Insignificana, by Dolan Morgan. Civil Coping Mechanisms, March 2016. 170 pages, $15.95, paper.
Think Kafka for the absurdism, for the nihilistic subjects. Think Lydia Davis for the story-as-grammatical-game. Think of the pranksterism of Michael Martone. Think of your favorite conspiracy theory, your favorite washed-up actor. If you like what you’re thinking about, you should read Insignficana by Dolan Morgan. No, wait. There are other reasons. Read it for the abyss, for kicks, for your heart. Read it, as its dedication says, for anything.
The twenty-two stories in Dolan Morgan’s sophomore release are short and direct, but reside in some other dimension. In the book’s two longest stories, a dying man’s replacement body “flowers out” of a wound in his abdomen, and a pregnant woman copes with bringing a hole (not a baby) to term as a lazy apocalypse sets in. This collection contains a series of rumored “Celebrity Training” news stories (in one, Danson, Selleck, and Guttenburg fight to the death for the lead role in One Man and a Baby). Sprinkled throughout are six myths about wild plane hijackings fully supported by made-up footnotes. And, you can find excerpts from a chemistry textbook-cum-Karma Sutra.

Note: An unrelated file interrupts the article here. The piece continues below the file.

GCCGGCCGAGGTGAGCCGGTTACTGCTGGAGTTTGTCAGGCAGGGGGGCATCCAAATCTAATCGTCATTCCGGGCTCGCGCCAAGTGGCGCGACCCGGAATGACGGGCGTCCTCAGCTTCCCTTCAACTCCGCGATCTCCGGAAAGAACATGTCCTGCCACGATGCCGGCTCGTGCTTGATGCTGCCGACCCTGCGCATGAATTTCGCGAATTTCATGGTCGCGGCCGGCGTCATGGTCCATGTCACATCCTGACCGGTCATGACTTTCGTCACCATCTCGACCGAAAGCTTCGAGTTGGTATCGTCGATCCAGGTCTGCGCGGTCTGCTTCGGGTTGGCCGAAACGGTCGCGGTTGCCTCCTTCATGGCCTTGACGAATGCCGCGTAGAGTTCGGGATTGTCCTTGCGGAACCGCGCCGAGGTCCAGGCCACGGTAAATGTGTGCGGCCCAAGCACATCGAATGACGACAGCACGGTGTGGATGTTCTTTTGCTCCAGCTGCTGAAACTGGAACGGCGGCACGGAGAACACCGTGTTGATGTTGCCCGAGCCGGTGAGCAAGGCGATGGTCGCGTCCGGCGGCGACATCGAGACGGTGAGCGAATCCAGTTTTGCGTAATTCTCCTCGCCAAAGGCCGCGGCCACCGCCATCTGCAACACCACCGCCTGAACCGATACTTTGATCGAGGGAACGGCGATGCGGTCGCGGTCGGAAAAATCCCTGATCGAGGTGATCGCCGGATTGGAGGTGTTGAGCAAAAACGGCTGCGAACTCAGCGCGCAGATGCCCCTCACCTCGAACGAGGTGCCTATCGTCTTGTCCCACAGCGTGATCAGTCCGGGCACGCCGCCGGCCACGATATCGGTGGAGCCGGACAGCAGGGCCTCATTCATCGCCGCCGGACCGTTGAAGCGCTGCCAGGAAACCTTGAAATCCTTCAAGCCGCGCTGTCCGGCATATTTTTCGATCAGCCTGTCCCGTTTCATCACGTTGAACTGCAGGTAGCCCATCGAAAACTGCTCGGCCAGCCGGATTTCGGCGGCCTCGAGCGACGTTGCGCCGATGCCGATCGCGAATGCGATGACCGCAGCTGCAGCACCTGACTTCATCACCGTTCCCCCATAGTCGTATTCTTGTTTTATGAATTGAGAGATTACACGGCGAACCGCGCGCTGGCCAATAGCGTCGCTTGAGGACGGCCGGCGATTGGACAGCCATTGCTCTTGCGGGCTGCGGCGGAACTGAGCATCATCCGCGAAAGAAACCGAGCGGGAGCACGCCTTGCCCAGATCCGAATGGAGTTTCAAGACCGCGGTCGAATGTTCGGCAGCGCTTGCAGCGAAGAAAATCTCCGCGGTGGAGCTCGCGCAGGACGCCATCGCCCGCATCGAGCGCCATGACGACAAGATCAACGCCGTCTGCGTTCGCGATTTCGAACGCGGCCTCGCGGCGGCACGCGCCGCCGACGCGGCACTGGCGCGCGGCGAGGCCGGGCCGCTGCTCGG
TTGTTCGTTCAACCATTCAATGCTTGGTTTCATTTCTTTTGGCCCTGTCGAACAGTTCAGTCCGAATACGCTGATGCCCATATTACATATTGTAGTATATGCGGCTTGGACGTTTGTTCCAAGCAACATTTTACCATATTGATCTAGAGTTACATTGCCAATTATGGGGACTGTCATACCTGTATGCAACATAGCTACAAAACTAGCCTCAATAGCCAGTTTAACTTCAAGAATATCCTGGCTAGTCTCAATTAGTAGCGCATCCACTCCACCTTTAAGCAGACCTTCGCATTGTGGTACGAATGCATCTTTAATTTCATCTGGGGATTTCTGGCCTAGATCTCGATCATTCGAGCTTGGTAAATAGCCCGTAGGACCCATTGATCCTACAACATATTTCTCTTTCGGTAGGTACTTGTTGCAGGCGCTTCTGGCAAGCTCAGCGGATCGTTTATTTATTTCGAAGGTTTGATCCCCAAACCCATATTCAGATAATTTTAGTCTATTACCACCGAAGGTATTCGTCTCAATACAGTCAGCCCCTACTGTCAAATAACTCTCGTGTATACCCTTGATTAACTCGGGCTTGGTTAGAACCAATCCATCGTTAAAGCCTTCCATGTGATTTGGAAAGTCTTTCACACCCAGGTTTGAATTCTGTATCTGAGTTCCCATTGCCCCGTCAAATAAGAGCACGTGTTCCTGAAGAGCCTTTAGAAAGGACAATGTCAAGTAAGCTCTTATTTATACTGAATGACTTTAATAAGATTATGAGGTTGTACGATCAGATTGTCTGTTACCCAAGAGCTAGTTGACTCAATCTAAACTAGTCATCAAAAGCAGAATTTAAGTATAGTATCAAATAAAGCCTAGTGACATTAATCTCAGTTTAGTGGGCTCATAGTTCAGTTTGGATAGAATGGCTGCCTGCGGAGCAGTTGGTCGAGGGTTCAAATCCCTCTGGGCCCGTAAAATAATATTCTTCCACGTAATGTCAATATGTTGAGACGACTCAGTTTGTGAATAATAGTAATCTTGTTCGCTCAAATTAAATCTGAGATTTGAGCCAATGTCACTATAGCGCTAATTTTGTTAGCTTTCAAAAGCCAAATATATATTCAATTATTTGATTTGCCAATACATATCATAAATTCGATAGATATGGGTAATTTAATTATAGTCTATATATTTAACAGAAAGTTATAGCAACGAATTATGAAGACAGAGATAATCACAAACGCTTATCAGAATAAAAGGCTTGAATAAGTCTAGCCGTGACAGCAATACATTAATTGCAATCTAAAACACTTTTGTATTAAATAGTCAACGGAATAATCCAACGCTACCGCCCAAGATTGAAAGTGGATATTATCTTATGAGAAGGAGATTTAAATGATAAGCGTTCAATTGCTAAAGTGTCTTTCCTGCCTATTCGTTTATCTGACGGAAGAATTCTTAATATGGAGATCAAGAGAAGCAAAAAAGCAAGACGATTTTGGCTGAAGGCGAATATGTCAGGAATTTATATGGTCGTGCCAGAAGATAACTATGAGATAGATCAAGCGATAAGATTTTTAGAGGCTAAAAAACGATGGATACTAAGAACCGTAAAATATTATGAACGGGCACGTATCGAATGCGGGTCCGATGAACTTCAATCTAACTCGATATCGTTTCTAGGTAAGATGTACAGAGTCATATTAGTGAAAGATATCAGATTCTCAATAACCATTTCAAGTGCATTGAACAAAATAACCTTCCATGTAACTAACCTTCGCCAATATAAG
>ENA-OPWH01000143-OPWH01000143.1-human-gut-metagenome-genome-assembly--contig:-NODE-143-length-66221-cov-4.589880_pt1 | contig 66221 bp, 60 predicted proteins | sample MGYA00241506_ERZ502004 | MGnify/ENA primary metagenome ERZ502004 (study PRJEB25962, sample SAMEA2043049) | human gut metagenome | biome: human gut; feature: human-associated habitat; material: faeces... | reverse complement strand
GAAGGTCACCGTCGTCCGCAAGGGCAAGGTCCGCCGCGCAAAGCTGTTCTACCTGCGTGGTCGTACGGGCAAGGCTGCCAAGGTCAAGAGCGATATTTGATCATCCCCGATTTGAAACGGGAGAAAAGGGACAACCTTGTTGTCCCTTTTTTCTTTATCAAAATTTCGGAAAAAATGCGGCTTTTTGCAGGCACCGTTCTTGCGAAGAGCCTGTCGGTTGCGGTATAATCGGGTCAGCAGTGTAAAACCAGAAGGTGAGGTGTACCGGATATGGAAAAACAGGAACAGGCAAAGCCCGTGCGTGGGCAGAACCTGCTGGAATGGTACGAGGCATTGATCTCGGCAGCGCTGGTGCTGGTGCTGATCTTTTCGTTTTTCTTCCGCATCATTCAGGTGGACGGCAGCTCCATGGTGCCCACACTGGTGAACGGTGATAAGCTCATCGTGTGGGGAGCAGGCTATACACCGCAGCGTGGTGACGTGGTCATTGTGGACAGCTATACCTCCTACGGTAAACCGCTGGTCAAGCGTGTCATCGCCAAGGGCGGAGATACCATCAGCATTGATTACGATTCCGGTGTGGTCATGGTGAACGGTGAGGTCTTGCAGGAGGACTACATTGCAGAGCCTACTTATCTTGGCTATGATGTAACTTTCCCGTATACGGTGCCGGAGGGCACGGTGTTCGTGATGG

Morgan’s work is at once ironic and sincere, a shining model of metamodernism on the short story level. A means of collapsing distances—the distance between sincerity and irony, between literature and tabloid, between truth and fact—metamodernism has been described as a “structure of feeling” that serves to re-create a whole and progressive worldview.
What Morgan writes about—unreal metaphysical conceits, hoaxes, fake films, random locations on Google earth—seems, on the surface, trivial. Each story’s concept sounds funny, but ultimately meaningless. However, he doesn’t treat his subjects with sardonic distance, but rather holds them close and hugs their feelings out. The goal is not to point at an absurdity and laugh, but get inside that absurdity and roam around.
Morgan loves the deer that his character in “Timeshare” climbs inside. In another story, he allows the Titanic the freedom to “become itself” and achieve self-awareness. Offering advice on how to live at the end of a linguistic experiment in which “you” kills “you,” Morgan writes, “The bottom line is there are two of you and one of you is bound to get fed up with you. Whether it’s you or you, it’ll still be you who gets it in the end. Do yourself a favor and get rid of that you you’ve got lying around. It’s a danger to you.” Though they may seem simplistic or silly at first, each story is sure to leave the reader in an unexpected place.